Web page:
History of Freemasonry
Written By: RW Michael Neuberger, 2017 Grand Historian
What is the History of Freemasonry? What are our origins? Does it matter? The beginnings of our ancient fraternity are shrouded in mystery. Myths abound but hard facts are few and far between.
We do know that on June 24, 1717, the Grand Lodge of England, the first Grand Lodge was formed, when four existing London Lodges met at the Goose and Gridiron Tavern in St. Paul’s Churchyard, and elected Anthony Sayer as Grand Master. Soon thereafter, The Grand Lodge of Ireland is believed to have been formed in June 1725 and The Grand Lodge of Scotland in 1736.
Elias Ashmole recorded “October 16, 1646 at 4:30pm, I was made a freemason at Warrington in Lancaster with Colonel Henry Mainwaring. The names of those that were then at the Lodge, Mr Richard Penket Worden, Mr James Collier, Mr Richard Sankey, Henry Little, John Ellam, Richard Ellam, and Hugh Brewer.”
The oldest known minutes of a Lodge (and yes, I’m sure they were read at the next meeting) are of The Lodge of Edinburgh (Mary’s Chapel) No 1 under the grand jurisdiction of the Grand Lodge of Scotland, dated July 1599.
The Halliwell Manuscript or Regius Poem, dated 1425, describes how masonry began in Ancient Egypt and was ultimately brought to England during the reign of King Athelstan in 926.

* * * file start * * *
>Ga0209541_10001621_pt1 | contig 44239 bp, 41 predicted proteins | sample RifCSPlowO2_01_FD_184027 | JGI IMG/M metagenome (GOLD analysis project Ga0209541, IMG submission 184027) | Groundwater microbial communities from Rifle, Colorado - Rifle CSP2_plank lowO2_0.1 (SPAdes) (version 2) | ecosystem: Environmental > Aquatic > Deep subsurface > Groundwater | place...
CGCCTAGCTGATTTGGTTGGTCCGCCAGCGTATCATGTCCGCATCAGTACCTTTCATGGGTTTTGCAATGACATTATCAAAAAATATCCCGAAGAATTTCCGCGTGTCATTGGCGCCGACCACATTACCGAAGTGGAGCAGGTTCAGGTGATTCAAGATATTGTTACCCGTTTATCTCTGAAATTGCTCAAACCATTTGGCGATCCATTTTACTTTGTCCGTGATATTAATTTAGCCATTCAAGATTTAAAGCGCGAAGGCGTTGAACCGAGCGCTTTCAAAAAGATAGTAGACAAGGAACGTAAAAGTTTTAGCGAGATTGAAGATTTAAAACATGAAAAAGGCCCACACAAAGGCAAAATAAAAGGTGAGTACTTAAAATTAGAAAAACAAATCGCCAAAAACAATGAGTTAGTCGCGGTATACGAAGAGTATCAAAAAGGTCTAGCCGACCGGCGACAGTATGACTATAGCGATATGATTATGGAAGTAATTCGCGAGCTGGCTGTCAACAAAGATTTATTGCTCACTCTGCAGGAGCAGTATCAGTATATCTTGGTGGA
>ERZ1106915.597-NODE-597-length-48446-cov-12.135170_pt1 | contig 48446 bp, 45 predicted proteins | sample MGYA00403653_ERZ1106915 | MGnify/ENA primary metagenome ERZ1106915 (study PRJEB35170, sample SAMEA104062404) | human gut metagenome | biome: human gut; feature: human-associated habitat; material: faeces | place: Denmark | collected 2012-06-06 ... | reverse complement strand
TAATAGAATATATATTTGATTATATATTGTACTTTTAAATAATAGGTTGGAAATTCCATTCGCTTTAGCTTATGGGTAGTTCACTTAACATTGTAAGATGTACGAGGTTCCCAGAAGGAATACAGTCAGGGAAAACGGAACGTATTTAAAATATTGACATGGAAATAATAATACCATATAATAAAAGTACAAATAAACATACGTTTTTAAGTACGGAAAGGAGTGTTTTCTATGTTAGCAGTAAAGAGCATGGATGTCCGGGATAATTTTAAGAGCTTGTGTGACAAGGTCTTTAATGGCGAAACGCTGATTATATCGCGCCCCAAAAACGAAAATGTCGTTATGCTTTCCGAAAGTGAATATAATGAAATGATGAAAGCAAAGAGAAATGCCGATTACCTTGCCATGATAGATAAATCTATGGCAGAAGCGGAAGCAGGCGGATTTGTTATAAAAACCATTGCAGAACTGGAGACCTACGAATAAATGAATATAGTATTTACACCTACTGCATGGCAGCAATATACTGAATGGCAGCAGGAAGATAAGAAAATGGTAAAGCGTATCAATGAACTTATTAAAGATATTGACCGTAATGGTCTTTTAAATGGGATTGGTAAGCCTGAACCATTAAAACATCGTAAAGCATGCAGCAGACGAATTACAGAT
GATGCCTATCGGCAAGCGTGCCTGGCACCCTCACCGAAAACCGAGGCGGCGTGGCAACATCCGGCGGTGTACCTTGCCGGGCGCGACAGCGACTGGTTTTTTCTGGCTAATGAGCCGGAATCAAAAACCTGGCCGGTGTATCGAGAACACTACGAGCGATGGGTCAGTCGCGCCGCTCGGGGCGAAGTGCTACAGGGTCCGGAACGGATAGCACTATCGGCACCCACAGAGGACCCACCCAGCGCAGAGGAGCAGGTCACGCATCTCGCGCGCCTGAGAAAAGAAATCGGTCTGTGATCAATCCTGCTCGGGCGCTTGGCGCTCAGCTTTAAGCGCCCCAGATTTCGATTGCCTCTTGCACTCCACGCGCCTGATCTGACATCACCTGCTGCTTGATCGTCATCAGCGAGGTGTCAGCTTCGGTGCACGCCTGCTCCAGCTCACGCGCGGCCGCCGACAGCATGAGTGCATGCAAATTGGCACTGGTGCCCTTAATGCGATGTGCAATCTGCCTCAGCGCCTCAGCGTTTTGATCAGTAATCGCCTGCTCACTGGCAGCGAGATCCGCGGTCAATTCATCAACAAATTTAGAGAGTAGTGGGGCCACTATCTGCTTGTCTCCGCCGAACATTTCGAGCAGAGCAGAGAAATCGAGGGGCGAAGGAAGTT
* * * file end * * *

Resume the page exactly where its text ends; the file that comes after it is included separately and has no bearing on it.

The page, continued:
The myths of course, are much more fun. Each of the following groups have throughout history been connected with Freemasonry or deemed part of the origins of Freemasonry.
As mentioned, the Regius Poem suggests that masonry began in Ancient Egypt, where the mystery schools began. Under these mystery schools, initiates underwent ancient rituals as they advanced through multiple degrees of knowledge. Degrees were held in temples, with secret passwords and codes. Many of these degrees deal with the death and resurrection of Osiris, and in some of the sculptures left by the Egyptians to illustrate the rites of the Egyptian Mysteries the candidate is shown lying on a couch shaped like a lion from which he is being raised from the dead level to a living perpendicular. The bas-reliefs at Denderah make this very plain, though they represent the god Osiris being raised instead of a human candidate (sound familiar?). Similarly, other ancient societies, such as Mysteries of Eleusis, Mystery of Dionysus, or the Mystery of Mithras all deal with the death of a great man, followed by his resurrection and redemption.